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NOT Back to School Week.

It seems every homeschool family just started a new school year.  The internet is filled with "not back to school" posts.  It is the BEST time to go out and socialize with other homeschoolers, or just to spend time with your family.  The public school children are not crowding the bowling alleys, restaurants, movie theatres and so on.  Ahhhh.  We have the world to ourselves again. Contrary to stereotype, we do a lot of "socialization." Tina Hollenbeck, homeschool mom and creator of The Homeschool Resource Roadmap, recently summed the "socialization" issue well:  "When you ask a homeschooling parent about 'socialization,' what you're really saying to her is, 'I don't trust you.' Is that what you really want to communicate to your friend or family member?"  Do please trust that every parent imaginable will ensure Junior moves out of Mom's basement by the time he is 40.  Thanks.  So anyway... here's our "NOT back to school" post: 

Emperor at work.  You know how football games last hours and hours and take up a whole weekend with lots of snack foods and yelling at the screen?  Chess is wayyy beyond that.  Over a week-long game.  Hours a day.  The kid is glued to the ICC all the time to watch the Sinquefield Cup.  Just as in any other game, they have sportscasters and play-by-play analysis.  The only thing they do NOT do?  Is that slow-motion replay of moves they do in other sports.  And.  No screaming fans.  Sorry.

Because Woodjie has a bit of trouble with the socialization thing (let's be honest, autism does that a little), I am very intentional about playing games and doing other turn-taking activities.  I'm counting this toward math as children need to know how to plot coordinates, read maps, and so on.

Rose learned that this is NOT a great strategy for hiding her ships.

Now you know where we live.  Woodjie has helpfully provided you with a map showing our home in relation to the doctor's office, grocery store, and local Pizza hut.  Traffic lights are even included.  We are going out several times a week and working very hard with Woodjie especially on his "community expectations."  Be kind to the moms out there bringing their autistic children around town.  Because, do you know that the only way these kids will do a better job and learn?  Is by practicing.  We are doing a lot of practicing.  :)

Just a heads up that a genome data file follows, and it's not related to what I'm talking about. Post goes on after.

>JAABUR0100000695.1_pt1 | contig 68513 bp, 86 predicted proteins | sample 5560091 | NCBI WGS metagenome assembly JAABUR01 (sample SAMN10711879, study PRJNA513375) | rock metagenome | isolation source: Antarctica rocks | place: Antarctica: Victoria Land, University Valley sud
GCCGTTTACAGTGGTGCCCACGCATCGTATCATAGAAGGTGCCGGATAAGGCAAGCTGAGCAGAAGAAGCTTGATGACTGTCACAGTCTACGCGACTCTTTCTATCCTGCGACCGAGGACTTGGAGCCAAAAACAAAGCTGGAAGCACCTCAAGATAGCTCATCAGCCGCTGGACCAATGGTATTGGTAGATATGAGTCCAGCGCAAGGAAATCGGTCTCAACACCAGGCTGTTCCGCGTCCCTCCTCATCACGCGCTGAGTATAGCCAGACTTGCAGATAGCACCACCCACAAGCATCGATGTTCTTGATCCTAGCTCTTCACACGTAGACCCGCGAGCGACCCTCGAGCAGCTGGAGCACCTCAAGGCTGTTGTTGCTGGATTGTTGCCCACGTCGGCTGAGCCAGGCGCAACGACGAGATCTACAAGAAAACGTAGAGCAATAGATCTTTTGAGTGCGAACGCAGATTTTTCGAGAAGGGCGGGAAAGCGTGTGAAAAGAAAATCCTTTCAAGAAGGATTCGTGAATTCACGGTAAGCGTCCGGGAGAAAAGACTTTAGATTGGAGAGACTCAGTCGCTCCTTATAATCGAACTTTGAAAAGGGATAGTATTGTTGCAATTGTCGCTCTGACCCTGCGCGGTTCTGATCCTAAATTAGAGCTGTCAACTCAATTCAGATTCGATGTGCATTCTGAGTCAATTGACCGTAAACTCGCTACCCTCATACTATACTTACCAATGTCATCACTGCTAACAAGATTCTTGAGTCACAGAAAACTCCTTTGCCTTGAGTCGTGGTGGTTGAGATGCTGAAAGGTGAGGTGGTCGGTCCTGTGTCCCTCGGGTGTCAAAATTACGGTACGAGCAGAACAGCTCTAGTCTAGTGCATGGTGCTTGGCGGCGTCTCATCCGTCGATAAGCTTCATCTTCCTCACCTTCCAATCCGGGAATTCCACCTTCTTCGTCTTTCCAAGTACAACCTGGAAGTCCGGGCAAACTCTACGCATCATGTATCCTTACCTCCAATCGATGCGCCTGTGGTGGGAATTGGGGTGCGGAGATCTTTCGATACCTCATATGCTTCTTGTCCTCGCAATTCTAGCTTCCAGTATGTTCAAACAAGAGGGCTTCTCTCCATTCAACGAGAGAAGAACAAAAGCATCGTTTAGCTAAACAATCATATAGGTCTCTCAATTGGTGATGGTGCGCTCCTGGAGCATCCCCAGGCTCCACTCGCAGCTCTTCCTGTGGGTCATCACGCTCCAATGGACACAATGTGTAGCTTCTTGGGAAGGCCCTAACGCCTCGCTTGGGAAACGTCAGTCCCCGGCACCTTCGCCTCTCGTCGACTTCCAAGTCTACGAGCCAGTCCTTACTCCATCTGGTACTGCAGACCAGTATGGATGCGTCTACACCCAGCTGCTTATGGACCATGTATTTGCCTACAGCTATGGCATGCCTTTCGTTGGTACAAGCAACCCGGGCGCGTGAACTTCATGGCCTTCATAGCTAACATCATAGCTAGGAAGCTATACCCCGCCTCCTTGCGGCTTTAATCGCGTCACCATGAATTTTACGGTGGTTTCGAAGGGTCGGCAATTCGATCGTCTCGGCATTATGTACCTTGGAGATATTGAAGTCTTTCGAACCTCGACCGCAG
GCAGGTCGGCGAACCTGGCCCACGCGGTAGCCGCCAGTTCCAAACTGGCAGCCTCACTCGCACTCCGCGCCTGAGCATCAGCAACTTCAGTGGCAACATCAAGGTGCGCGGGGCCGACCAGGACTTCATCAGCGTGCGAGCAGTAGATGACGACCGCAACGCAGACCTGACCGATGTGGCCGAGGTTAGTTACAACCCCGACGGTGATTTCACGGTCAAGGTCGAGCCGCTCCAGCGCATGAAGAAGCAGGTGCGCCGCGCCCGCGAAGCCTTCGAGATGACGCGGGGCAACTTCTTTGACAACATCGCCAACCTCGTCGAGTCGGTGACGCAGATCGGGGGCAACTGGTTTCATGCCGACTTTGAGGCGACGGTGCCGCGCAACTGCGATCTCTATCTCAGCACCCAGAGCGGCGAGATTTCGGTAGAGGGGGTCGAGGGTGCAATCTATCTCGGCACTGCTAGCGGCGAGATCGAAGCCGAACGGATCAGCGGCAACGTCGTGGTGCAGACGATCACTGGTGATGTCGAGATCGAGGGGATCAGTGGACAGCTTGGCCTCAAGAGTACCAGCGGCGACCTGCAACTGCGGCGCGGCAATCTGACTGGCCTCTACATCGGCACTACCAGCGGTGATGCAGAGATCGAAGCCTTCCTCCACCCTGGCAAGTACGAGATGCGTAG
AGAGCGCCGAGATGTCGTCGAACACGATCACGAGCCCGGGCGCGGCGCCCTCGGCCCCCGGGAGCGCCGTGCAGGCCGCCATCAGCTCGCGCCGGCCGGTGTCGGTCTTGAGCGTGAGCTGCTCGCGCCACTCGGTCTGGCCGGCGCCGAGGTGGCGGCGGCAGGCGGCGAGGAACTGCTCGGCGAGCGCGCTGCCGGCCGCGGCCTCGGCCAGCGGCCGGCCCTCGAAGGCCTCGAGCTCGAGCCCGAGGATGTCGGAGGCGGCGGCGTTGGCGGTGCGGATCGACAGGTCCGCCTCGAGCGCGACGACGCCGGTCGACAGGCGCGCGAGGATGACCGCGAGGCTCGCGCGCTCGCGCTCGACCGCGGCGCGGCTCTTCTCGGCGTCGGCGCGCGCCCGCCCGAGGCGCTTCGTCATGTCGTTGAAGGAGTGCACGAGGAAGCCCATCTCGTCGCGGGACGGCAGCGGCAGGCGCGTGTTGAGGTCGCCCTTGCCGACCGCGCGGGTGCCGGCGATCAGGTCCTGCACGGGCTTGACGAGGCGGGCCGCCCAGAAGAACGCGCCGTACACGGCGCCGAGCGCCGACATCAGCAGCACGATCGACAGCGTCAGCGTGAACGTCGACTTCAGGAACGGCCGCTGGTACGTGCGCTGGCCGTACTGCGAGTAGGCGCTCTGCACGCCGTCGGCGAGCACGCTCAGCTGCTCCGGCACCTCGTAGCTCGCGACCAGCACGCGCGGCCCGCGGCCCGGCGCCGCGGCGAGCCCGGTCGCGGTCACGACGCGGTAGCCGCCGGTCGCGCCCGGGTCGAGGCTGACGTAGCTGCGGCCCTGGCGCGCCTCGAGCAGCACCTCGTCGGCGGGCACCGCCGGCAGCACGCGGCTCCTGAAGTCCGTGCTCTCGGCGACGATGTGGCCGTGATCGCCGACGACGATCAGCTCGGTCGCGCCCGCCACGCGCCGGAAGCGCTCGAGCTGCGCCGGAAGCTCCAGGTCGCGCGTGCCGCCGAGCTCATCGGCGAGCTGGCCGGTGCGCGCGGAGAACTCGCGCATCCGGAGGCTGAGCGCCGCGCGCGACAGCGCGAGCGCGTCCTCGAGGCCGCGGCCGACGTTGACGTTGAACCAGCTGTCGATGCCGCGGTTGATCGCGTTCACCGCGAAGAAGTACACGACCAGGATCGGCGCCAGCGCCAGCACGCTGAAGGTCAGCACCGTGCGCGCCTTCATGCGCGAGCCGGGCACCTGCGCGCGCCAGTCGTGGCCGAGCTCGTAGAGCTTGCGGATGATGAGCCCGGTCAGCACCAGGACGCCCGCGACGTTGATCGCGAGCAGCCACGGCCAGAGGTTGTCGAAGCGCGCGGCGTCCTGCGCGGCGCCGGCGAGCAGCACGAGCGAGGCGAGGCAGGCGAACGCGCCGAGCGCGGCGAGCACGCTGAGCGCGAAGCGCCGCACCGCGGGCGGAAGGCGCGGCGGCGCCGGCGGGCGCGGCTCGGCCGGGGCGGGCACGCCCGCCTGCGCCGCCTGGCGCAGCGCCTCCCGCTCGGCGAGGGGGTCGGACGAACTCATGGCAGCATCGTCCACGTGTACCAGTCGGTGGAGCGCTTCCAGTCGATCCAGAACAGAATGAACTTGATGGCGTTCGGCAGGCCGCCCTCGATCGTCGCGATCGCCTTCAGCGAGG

1. I can't believe how grown up Rose is! Good luck this year, Mrs. C!

  2. This comment has been removed by the author.

  3. Hi Christine

    How did you get Woodjie to write. I often read your blog as my son is like Woodjie. He can read but writing is beyond him despite me using worksheets etc and al ll the TV teacher writing DVDS until l I almost went bonkers. I am interested in your tips on how you got Wodjie started on handwriting

    Thanks Christine you are a marvel


  4. Sorry about misspelling Woodjie's name

    1. Hi, Karna, and welcome!

      We did lots of rewards and praises over every little tracing and letter. LOTS of rewards. We would also change rewards frequently and then when he was pretty well writing one letter at a time would reward for two or three together. He still struggles a LOT and I don't want to make it look like I'm a miracle worker. We are still going through the first grade spelling list (does, would, can, and words like that) and eventually hope he will WANT to write short sentences and little stories like his sister does. :)

  5. HI Christine

    I will try that with Malcolm. He is 14 and I have struggled with handwriting now for ages with him. So frequent rewards it is. teaching any kid with autism is very hard work. For stories I have found the ipad note app is a good way to go but physical handwriting is a real pain.

    Thanks Christine


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